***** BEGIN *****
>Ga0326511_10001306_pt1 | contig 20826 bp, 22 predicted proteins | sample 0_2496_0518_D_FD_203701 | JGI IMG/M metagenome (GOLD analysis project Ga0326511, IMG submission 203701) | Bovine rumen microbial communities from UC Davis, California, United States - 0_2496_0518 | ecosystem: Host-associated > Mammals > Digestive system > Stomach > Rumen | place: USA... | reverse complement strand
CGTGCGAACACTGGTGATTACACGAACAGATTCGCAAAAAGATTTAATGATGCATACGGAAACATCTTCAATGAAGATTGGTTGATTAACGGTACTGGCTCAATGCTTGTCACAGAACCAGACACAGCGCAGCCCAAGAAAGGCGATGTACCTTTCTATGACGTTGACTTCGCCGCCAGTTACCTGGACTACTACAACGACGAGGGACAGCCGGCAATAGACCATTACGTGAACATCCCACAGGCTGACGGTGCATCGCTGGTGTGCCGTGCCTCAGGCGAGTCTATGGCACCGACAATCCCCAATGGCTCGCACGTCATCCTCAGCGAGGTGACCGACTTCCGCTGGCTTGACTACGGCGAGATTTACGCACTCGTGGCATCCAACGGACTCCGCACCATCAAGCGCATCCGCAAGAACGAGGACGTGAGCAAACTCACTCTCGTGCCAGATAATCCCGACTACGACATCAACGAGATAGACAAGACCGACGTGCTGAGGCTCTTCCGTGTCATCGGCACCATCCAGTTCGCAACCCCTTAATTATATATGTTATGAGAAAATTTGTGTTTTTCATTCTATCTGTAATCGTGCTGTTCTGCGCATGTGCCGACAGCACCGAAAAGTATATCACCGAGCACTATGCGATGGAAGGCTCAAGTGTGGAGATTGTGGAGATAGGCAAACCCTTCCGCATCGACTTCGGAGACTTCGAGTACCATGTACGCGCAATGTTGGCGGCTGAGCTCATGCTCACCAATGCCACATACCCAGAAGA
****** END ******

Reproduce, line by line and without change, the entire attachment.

>Ga0326511_10001306_pt1 | contig 20826 bp, 22 predicted proteins | sample 0_2496_0518_D_FD_203701 | JGI IMG/M metagenome (GOLD analysis project Ga0326511, IMG submission 203701) | Bovine rumen microbial communities from UC Davis, California, United States - 0_2496_0518 | ecosystem: Host-associated > Mammals > Digestive system > Stomach > Rumen | place: USA... | reverse complement strand
CGTGCGAACACTGGTGATTACACGAACAGATTCGCAAAAAGATTTAATGATGCATACGGAAACATCTTCAATGAAGATTGGTTGATTAACGGTACTGGCTCAATGCTTGTCACAGAACCAGACACAGCGCAGCCCAAGAAAGGCGATGTACCTTTCTATGACGTTGACTTCGCCGCCAGTTACCTGGACTACTACAACGACGAGGGACAGCCGGCAATAGACCATTACGTGAACATCCCACAGGCTGACGGTGCATCGCTGGTGTGCCGTGCCTCAGGCGAGTCTATGGCACCGACAATCCCCAATGGCTCGCACGTCATCCTCAGCGAGGTGACCGACTTCCGCTGGCTTGACTACGGCGAGATTTACGCACTCGTGGCATCCAACGGACTCCGCACCATCAAGCGCATCCGCAAGAACGAGGACGTGAGCAAACTCACTCTCGTGCCAGATAATCCCGACTACGACATCAACGAGATAGACAAGACCGACGTGCTGAGGCTCTTCCGTGTCATCGGCACCATCCAGTTCGCAACCCCTTAATTATATATGTTATGAGAAAATTTGTGTTTTTCATTCTATCTGTAATCGTGCTGTTCTGCGCATGTGCCGACAGCACCGAAAAGTATATCACCGAGCACTATGCGATGGAAGGCTCAAGTGTGGAGATTGTGGAGATAGGCAAACCCTTCCGCATCGACTTCGGAGACTTCGAGTACCATGTACGCGCAATGTTGGCGGCTGAGCTCATGCTCACCAATGCCACATACCCAGAAGA